Despite last minute intervention of Prime Minister
Jamali, the National Finance Commission failed to reach a consensus
among the provinces compelling the authorities to request the President
for extending the application of 5th Award for another (2004-05) year.
The President was well advised not to intervene directly or indirectly
in view of the sharply divided views of the provinces.
The strict stance of Sindh and Punjab Chief Ministers
on revenue collection and population could not bring any results.
Finance Minister had asked NWFP and Balochistan to stay and fix the
amount of subsidies and grants for their next budgets. There is almost
no time left to continue discussions to resolve and take it further.
The threads of discussions on the 6th Award will now
be picked up gain after the announcement of the federal and provincial
budgets. Finance Minister Shaukat Aziz has played his cards in the most
shrewd manner. As a results, the provinces are now themselves made to
look responsible for the bickering over the formula of distribution of
proceeds, even though the federal government has not met their demand
for a 50:50 ratio on the distribution of proceeds between the center and
Now the budget is going to be based on the existing
formula with some increase in grants and subventions to the provinces by
the federal government since the finance ministers of NWFP and
Balochistan have been asked to stay in the capital to discuss shortfalls
in their budgets which would be met through higher grants which are
currently capped Rs. 3 billion and and Rs. 4.8 billion, respectively.
The beneficiary, of course, is the federal government. And the credit
for this would definitely go to no other than Mr. Aziz who has cashed in
on the invetiable lack of harmony among the provinces over the issue of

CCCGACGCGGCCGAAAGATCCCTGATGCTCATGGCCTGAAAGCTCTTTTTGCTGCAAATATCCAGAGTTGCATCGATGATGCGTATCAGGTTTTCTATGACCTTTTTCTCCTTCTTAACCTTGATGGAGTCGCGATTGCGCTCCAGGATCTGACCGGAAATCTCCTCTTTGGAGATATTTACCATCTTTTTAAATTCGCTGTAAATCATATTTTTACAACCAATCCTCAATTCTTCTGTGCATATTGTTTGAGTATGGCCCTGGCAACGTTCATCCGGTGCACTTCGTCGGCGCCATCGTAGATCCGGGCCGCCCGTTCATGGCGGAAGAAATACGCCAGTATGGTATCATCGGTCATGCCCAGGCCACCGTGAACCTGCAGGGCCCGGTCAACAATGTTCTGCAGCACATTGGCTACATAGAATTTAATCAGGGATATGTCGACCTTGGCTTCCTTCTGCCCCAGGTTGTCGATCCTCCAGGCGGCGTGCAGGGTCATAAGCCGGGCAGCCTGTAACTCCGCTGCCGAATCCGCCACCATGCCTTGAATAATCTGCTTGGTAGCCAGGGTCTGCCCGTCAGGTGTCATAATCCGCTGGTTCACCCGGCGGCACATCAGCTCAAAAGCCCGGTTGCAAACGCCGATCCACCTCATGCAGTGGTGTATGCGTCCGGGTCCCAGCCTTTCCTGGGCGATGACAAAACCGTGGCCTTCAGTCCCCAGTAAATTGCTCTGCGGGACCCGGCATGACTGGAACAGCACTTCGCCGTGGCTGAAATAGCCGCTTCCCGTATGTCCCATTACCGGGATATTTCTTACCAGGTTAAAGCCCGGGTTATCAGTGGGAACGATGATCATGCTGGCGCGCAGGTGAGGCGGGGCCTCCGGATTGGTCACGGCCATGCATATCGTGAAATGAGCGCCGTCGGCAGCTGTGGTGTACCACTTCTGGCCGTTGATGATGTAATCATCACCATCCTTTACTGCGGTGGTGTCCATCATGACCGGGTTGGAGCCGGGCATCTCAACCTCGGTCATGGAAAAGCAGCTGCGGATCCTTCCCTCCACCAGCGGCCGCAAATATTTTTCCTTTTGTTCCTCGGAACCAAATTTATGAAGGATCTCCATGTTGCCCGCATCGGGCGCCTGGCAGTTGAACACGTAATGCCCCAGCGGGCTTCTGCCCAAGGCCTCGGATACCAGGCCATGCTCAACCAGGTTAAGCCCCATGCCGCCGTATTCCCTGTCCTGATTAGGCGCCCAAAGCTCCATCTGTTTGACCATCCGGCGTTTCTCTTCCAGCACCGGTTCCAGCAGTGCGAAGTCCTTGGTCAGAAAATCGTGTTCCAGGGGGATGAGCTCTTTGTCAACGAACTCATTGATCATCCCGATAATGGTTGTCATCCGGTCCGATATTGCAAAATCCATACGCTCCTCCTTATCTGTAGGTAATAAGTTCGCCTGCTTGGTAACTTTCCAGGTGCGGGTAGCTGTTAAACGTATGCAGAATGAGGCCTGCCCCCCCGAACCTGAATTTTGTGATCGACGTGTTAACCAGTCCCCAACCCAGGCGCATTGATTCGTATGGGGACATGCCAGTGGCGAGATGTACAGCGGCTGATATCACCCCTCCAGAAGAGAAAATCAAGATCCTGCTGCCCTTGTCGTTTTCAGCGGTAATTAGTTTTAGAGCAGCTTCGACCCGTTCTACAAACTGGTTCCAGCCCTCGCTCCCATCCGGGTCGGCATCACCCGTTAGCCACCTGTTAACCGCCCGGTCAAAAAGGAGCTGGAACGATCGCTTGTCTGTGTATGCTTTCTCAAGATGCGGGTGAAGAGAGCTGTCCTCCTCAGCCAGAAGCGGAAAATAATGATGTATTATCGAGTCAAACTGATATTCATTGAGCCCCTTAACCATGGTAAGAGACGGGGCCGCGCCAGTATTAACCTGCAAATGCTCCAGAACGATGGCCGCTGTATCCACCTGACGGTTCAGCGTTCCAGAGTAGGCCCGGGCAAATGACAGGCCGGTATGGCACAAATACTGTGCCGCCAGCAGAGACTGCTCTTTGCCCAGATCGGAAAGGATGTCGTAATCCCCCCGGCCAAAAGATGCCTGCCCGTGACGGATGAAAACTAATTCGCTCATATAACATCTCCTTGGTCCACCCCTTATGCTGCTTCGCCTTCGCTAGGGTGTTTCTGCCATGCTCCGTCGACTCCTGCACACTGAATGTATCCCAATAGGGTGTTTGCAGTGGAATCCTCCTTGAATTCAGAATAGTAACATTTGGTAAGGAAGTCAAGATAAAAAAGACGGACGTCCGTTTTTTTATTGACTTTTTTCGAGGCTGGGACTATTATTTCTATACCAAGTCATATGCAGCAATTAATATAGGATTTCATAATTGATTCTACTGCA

The provinces other than Sindh have agreed that a 90
percent weightage be given to population and the remaining 10 percent to
multiple factors minus revenue collection. But Sindh was adamant that
revenue collection should be given some weightage. Sindh Finance
Minister Sardar Ahmed has been quoted as saying that after a lot of
discussions, other provinces refused to include revenue generation in
the multi-factor formula.
Although the non-finalization of the NFC Award would
affect the financial interests of all the four provinces, the whole
exercise has perhaps demonstrated one fact very clearly, the majesty of
democracy. Now the representatives of each province feel that they
cannot budge from the stance that they had taken keeping in view the
interests of their people. It was not going to be similar what happened
in the cases of previous awards, particularly the fifth award.
Without going into the merits and demerits of Sindh's
demand that revenue generation be included in the multiple factor
criteria, it is amply clear that the province is in no mood to give up
its demand. And this despite realization that such an inflexible stance
will result in the finalization of budgets without the finalization of